Wednesday 13th March 2019
Change is inevitable, Growth is optional…
The Brexit deadline is closing in.
Should it go without a hitch, the UK is scheduled to leave the European Union at 11pm on Friday 29th March 2019 and the million pound question is “Have we at last reached THE END of this Brexit back and forth?”
(But wouldn’t it be nice?!)
If the past couple months are anything to go by, the hard truth is that the circus is still here to stay. For many Brits, whether having voted to leave or remain, Brexit has come to feel like a national headache and the jury’s still out as to whether the end of March will bring with it any relief.
That said, no matter the speed it progresses, change is inevitable. Come March 30th, what does it mean for businesses like yours? Whilst the scale of change is still being debated, it’s important that we make use of the facts that we do know.
For business owners, a quick checklist of must-dos. You still:
- Need to pay your staff on time
- Keep Pension contributions accurate, complying with 6 April’s increase
- Ensure Health & Wellbeing standards are met for uncertain times
- Keep the employee experience tiding over well
What Brexit means for UK employers
Though there’s still a chance of the March deadline being pushed back (should all the UK parliament and EU members agree) it for now remains the key date outlined in British law whilst negotiations continue to play out.
Honing in on the impact of Brexit on small businesses, a survey carried out by the teams at Sage & YouGov shines a light on the levels of confidence business owners have in preparing for what’s to come.
Asking UK employers how prepared they feel, the figures show:
“Getting your business prepared for Brexit is not the easiest of tasks,” states CEO Paul Bresnihan, “especially whilst negotiations are back and forth. No one can say for sure how this whole business is going to play out, but even though official changes are yet to be defined the opportunity for growth is there for business leaders who choose to take it. When the time comes, any business stuck in auto-pilot runs the risk of being left behind.”
Our advice to small businesses is to put together a checklist of action points. As with any potential big changes, the rule is first not to panic. On the one hand, you don’t want to be losing sleep, worrying that what’s to come is on its way to trip you up and the reverse, you don’t want to be snoozing through the news, thinking your business is immune to any policy changes. Both approaches are unhealthy, and ultimately bad news for your company. Instead, in the coming weeks station yourself in the middle, cautious but calm, informed and level-headed. Likewise, your business too.
A pre-Brexit checklist
By creating a checklist of action points, you can clear up some space in your calendar for any changes that Brexit may bring your way. You want to have it clear in your mind, what’s needed and what isn’t. We’ve done it for Growth Partners, basically outlining the key areas of the business that will undoubtedly remain unaffected by any Brexit developments, making sure they’re up-to-scratch, and then asterisking** the areas we need to keep extra tabs on.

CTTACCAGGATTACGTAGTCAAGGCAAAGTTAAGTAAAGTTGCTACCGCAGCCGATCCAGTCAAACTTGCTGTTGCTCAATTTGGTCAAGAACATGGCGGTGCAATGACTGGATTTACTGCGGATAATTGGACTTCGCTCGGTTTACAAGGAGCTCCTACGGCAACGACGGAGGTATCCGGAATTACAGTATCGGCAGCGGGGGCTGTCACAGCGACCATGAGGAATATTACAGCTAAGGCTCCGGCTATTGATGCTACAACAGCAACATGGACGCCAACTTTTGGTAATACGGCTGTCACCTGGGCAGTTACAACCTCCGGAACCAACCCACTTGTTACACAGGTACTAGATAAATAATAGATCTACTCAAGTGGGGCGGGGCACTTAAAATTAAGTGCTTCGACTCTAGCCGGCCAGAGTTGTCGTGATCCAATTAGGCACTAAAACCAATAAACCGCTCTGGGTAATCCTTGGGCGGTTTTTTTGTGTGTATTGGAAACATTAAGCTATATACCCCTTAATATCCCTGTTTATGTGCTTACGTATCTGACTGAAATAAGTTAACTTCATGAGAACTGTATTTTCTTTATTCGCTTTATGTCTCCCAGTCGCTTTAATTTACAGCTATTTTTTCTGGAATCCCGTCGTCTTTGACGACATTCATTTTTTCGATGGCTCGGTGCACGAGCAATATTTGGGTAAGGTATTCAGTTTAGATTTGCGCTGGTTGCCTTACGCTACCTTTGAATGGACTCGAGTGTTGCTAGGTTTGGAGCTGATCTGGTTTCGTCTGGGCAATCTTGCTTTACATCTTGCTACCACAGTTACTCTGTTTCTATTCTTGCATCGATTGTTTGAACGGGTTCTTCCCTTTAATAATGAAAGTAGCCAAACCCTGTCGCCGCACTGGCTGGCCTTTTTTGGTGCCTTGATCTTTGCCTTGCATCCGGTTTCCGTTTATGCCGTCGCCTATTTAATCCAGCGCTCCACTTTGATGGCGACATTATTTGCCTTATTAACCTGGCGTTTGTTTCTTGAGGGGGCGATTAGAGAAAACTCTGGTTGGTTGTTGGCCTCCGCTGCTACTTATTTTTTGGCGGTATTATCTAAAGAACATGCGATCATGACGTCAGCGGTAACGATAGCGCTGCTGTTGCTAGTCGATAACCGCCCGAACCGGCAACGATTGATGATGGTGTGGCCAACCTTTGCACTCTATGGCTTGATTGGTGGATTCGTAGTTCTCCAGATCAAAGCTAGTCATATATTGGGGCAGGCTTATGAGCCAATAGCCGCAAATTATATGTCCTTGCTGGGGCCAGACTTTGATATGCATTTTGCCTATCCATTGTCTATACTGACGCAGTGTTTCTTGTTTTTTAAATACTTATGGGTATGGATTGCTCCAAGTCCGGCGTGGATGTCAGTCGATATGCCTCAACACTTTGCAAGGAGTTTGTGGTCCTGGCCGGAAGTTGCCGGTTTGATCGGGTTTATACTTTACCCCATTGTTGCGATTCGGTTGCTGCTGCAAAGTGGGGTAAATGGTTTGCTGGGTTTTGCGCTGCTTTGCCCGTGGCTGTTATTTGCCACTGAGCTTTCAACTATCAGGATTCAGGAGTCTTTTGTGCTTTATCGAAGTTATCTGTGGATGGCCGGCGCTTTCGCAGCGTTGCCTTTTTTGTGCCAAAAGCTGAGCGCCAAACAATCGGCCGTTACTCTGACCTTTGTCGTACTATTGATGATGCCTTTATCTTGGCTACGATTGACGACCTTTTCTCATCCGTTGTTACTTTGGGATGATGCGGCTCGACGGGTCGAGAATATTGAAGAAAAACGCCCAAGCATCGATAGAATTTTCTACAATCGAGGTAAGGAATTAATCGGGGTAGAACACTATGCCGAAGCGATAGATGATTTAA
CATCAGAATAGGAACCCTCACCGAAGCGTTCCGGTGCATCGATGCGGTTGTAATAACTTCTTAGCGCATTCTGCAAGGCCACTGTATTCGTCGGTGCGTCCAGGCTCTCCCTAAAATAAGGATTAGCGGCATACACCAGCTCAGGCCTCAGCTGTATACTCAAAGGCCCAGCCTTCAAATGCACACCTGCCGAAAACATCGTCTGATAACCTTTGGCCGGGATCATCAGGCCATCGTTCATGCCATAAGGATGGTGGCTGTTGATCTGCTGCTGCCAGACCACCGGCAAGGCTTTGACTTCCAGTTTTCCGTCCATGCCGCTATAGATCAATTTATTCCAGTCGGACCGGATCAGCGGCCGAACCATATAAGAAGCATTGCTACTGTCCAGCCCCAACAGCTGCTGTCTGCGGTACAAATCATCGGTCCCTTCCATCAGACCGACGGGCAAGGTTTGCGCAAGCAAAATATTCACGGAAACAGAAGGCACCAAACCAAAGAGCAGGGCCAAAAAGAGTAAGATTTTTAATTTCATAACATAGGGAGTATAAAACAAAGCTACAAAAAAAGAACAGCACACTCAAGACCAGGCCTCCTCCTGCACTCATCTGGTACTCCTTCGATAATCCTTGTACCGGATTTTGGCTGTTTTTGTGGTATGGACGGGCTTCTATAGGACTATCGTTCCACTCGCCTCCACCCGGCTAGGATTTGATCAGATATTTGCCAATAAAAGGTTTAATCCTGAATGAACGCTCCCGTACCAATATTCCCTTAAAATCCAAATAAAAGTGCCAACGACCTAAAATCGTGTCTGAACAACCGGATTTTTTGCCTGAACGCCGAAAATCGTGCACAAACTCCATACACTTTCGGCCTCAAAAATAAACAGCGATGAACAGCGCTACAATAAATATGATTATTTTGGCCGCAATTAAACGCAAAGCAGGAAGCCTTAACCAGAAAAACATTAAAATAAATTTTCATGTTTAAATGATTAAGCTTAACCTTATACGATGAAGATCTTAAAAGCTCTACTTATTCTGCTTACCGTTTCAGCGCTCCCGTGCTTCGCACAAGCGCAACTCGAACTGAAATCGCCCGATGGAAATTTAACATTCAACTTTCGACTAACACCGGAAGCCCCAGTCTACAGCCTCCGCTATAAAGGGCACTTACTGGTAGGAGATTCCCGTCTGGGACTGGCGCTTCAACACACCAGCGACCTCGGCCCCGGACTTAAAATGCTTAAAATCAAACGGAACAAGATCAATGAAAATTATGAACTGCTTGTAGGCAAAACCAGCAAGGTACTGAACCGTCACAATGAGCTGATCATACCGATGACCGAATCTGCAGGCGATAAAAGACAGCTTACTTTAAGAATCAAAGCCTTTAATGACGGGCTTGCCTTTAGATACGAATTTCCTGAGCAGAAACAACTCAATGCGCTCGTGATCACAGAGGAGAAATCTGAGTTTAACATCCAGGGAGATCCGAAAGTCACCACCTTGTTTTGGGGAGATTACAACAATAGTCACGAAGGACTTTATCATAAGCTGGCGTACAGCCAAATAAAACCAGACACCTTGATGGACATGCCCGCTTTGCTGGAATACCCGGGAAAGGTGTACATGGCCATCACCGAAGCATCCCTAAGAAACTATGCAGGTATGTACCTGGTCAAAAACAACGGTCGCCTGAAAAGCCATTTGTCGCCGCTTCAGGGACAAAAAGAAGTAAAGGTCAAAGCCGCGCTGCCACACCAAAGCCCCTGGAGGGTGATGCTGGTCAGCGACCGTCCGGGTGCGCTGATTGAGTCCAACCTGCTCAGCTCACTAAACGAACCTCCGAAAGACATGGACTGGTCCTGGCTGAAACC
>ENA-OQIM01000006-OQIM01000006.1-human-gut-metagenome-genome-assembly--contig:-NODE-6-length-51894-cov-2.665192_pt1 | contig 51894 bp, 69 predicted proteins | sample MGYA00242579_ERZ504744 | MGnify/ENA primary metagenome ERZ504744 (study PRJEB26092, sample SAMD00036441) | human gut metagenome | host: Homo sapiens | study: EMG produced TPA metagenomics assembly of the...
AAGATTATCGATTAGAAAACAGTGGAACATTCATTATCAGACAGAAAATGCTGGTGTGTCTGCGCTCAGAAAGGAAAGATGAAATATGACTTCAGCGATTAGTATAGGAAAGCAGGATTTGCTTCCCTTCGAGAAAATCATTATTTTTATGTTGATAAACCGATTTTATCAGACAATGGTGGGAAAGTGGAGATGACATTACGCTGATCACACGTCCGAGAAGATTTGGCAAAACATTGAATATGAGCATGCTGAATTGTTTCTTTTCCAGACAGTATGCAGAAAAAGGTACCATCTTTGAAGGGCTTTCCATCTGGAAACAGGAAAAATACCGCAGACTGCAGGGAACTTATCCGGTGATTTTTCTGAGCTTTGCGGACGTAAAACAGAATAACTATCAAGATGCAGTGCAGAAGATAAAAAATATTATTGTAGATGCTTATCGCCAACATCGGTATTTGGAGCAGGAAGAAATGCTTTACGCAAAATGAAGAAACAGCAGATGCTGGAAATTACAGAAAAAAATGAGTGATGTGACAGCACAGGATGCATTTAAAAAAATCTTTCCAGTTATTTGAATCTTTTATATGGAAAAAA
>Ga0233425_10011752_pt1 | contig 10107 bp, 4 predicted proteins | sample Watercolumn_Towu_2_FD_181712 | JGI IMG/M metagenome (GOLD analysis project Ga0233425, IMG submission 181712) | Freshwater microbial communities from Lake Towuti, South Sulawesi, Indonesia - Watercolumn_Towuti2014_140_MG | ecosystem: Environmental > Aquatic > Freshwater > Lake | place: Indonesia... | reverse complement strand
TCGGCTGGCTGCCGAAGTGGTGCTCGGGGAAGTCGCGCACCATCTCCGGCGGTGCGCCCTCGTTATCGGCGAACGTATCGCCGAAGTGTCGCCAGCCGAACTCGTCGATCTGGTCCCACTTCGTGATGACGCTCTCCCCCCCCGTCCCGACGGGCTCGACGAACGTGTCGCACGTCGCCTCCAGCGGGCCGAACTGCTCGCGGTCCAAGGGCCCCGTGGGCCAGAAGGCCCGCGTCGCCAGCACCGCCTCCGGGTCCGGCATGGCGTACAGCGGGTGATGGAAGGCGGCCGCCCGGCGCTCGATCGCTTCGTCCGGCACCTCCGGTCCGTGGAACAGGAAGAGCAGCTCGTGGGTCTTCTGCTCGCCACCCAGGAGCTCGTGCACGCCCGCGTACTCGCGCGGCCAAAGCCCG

Now is the time to take full stock of your company by making an inventory of your processes.
Come March 29th and with it any surprises, it will be ideal if your schedule is as clear as possible so that you can focus your energy on what’s new and what’s key info for your company to action. By reviewing your checklist of processes in advance, you will be in a good position to do this.
Come the morning of March 30th, post-Brexit (maybe), you still need to make sure your staff are being paid accurately and on time. Therefore now’s the right time to review your payroll process, checking it complies with GDPR regulations and HMRC code.
March 30th, a week prior to the Pensions contribution increase, you need to be making sure your employees are in the loop with upcoming pension changes, and that their auto-enrolment scheme reflects this. For more info, click for our free handbook.
Come March 30th, if Brexit has indeed gone ahead, you don’t want to be tied up with any employee tiffs or troubles that could’ve been resolved sooner. You don’t want to be scratching your head over staff turnover issues, sickness concerns, low office morale or any other past worry.
Though the fact still remains, there is no great use in stressing over the unknown until the terms of Brexit have been fully laid out, it’s a sensible move to make sure your schedule is clear to allow time to make any relevant adjustments when the time comes. You must prepare as best as you can, making sure your processes are stable and your employees tiding over well, focused on delivery an excellent service to your customers.